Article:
Aditia Taslim, International Network of People who Use Drugs: 3 years ago, I attempted suicide by taking a full month dose of anti-depressant, three days in a row due to my chronic border-line depression. At the time, I was jobless, and despite having a national insurance, drug-related overdose and suicide attempts are considered self-inflicting and therefore will not be covered by the insurance scheme. Therefore, I never received proper care for any medical implication of my attempts. Stigma, discrimination and criminalisation of people who use drugs continue to deny people who use drugs in accessing lifesaving services such as harm reduction and other essential health services. People who use drugs are also denied access to social services, housing, education and employment. Mandatory urine test is often seen in job application requirements, and random urine test determines who stays in the job and who is out, regardless of their performance and contribution to the work. In the past year, we have seen an increasing number of countries providing harm reduction services, particularly needles and syringes and opioid agonist therapy. However, having these services only available is not enough, especially when they are not accessible. The lack of gender sensitive harm reduction services has led to many women who use drugs avoiding and unable to access these lifesaving services. Many of these services are also fueled by moralism and the idea of a drug free world – that aims to stop people from using drugs. People accessing these services are often getting lectured as opposed to the much needed counseling that can really address the intersecting issues and needs the individual drug user has. People who are on Opioid Agonist Therapy programme are subject to mandatory urine test – a positive result of opiate may impact their access to take home dose, or even access to the service itself. Over the past decade there have been increasing claims that we are progressing in international drug policy, with more recognition of the failure of war on drugs and the introduction of alternative approaches including decriminalisation. The shift from criminalisation towards a more public health response may be seen as a progress, but pathologising people who use drugs as patients lead to another layer of stigmatisation and discrimination. Too often, decriminalisation is discussed as if there is only one model, and without any involvement of people who use drugs in the design. This morning, I spoke about the risks that drug user-led organisations whether at global, regional or national level face in practising our freedom to assembly and association. We are intimidated, forced to shut down, threatened, and restricted in participating, including having a basic organisational need such as an independent bank account, thus limiting the opportunity to the already scarce funding. The economic, social and cultural issues cannot be separated from drug policy and drug use. Without addressing the underlying issue of criminalisation and the rights to economic, social and cultural life, we will remain harassed, tortured, and left behind.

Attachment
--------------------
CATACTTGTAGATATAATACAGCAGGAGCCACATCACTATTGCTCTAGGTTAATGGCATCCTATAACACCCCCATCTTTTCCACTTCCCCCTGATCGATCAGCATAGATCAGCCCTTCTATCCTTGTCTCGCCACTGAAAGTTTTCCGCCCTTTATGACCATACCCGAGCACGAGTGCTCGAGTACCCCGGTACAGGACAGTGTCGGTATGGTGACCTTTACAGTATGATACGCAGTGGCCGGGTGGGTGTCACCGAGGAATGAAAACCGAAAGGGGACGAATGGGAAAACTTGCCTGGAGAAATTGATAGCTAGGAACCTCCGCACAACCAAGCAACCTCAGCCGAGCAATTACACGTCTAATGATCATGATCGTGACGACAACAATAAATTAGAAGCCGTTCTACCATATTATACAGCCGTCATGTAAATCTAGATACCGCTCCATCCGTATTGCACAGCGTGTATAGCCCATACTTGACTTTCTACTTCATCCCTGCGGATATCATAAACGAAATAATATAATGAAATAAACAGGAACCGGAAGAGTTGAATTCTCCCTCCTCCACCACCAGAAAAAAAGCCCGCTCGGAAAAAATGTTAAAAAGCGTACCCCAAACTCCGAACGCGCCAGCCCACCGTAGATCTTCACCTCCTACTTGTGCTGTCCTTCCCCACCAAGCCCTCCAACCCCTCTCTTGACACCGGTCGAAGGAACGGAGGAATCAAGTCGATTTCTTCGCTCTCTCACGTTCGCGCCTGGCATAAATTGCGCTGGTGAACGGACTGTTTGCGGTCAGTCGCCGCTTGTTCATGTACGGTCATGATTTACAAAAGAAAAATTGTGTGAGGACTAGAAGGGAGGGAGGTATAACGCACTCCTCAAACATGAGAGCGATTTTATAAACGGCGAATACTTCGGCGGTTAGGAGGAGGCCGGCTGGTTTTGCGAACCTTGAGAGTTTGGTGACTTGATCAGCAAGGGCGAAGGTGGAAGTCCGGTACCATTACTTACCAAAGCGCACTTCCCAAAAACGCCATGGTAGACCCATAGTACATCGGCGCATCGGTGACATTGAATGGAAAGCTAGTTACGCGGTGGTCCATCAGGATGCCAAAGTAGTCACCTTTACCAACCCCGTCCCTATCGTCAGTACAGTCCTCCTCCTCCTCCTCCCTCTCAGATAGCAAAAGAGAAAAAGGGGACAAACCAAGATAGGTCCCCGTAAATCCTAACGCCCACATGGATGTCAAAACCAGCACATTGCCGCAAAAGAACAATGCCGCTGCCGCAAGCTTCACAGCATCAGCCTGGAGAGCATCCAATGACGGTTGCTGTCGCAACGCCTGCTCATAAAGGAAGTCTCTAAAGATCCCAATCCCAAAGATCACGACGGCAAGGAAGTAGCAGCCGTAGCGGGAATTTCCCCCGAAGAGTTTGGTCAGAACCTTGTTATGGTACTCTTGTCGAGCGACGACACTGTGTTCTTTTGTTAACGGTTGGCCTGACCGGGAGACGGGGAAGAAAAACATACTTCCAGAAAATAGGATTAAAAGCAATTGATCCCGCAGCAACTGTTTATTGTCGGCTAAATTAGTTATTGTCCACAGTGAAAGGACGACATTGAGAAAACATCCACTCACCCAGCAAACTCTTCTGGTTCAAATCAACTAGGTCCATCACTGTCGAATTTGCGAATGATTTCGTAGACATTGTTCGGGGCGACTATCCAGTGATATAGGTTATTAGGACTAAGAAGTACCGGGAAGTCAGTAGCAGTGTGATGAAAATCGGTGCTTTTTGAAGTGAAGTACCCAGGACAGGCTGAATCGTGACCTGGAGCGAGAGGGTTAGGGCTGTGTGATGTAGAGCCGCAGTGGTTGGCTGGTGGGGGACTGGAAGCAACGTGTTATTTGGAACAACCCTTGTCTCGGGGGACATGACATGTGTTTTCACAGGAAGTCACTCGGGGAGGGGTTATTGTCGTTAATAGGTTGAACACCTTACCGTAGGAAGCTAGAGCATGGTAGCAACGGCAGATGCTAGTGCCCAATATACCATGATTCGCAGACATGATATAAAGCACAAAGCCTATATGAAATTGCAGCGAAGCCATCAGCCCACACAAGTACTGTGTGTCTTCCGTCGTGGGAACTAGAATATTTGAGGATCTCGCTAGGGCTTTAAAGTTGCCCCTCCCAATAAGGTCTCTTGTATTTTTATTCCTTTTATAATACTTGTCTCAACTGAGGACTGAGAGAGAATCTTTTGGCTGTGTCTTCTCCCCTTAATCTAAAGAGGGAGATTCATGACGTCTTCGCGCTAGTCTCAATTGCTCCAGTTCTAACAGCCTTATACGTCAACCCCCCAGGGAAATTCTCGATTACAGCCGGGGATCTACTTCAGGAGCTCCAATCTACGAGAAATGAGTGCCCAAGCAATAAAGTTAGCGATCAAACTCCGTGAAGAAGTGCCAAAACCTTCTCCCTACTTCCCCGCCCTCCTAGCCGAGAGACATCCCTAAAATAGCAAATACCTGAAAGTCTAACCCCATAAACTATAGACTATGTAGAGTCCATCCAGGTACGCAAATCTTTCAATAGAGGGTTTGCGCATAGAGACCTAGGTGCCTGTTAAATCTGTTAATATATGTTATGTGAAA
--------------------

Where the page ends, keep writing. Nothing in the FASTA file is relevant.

Ann Fordham, International Drug Policy Consortium: (…)